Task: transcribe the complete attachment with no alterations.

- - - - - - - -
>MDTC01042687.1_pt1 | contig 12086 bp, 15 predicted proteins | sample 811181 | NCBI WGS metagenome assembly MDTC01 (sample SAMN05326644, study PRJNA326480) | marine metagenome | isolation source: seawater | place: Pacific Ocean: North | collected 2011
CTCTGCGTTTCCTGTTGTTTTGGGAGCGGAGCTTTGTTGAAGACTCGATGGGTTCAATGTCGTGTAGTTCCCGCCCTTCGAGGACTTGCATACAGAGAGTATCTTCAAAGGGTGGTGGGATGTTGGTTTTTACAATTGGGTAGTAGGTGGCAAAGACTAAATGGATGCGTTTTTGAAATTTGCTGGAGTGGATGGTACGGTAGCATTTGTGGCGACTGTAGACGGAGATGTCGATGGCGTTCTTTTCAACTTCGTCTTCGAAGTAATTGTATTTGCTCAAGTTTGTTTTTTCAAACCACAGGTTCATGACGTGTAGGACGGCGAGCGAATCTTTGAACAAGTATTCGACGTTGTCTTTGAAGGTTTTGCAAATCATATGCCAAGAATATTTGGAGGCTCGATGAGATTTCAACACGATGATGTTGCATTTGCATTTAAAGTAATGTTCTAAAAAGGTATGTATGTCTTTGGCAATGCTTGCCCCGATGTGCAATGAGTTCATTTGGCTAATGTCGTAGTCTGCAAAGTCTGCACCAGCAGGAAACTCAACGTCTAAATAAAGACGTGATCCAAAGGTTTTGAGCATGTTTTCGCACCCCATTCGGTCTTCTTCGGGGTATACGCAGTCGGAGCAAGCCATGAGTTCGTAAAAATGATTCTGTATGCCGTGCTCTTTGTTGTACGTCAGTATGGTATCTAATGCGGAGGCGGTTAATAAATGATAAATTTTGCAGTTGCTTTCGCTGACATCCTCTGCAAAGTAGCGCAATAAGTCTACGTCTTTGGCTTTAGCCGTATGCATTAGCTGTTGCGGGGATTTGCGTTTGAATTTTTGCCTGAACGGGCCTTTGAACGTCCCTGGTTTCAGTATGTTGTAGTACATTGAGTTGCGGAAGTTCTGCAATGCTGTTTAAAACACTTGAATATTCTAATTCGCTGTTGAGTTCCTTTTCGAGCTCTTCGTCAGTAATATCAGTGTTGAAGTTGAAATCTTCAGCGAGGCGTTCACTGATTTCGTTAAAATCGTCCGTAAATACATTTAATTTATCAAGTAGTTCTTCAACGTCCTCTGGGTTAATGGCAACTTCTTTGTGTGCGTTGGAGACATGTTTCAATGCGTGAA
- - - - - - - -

>MDTC01042687.1_pt1 | contig 12086 bp, 15 predicted proteins | sample 811181 | NCBI WGS metagenome assembly MDTC01 (sample SAMN05326644, study PRJNA326480) | marine metagenome | isolation source: seawater | place: Pacific Ocean: North | collected 2011
CTCTGCGTTTCCTGTTGTTTTGGGAGCGGAGCTTTGTTGAAGACTCGATGGGTTCAATGTCGTGTAGTTCCCGCCCTTCGAGGACTTGCATACAGAGAGTATCTTCAAAGGGTGGTGGGATGTTGGTTTTTACAATTGGGTAGTAGGTGGCAAAGACTAAATGGATGCGTTTTTGAAATTTGCTGGAGTGGATGGTACGGTAGCATTTGTGGCGACTGTAGACGGAGATGTCGATGGCGTTCTTTTCAACTTCGTCTTCGAAGTAATTGTATTTGCTCAAGTTTGTTTTTTCAAACCACAGGTTCATGACGTGTAGGACGGCGAGCGAATCTTTGAACAAGTATTCGACGTTGTCTTTGAAGGTTTTGCAAATCATATGCCAAGAATATTTGGAGGCTCGATGAGATTTCAACACGATGATGTTGCATTTGCATTTAAAGTAATGTTCTAAAAAGGTATGTATGTCTTTGGCAATGCTTGCCCCGATGTGCAATGAGTTCATTTGGCTAATGTCGTAGTCTGCAAAGTCTGCACCAGCAGGAAACTCAACGTCTAAATAAAGACGTGATCCAAAGGTTTTGAGCATGTTTTCGCACCCCATTCGGTCTTCTTCGGGGTATACGCAGTCGGAGCAAGCCATGAGTTCGTAAAAATGATTCTGTATGCCGTGCTCTTTGTTGTACGTCAGTATGGTATCTAATGCGGAGGCGGTTAATAAATGATAAATTTTGCAGTTGCTTTCGCTGACATCCTCTGCAAAGTAGCGCAATAAGTCTACGTCTTTGGCTTTAGCCGTATGCATTAGCTGTTGCGGGGATTTGCGTTTGAATTTTTGCCTGAACGGGCCTTTGAACGTCCCTGGTTTCAGTATGTTGTAGTACATTGAGTTGCGGAAGTTCTGCAATGCTGTTTAAAACACTTGAATATTCTAATTCGCTGTTGAGTTCCTTTTCGAGCTCTTCGTCAGTAATATCAGTGTTGAAGTTGAAATCTTCAGCGAGGCGTTCACTGATTTCGTTAAAATCGTCCGTAAATACATTTAATTTATCAAGTAGTTCTTCAACGTCCTCTGGGTTAATGGCAACTTCTTTGTGTGCGTTGGAGACATGTTTCAATGCGTGAA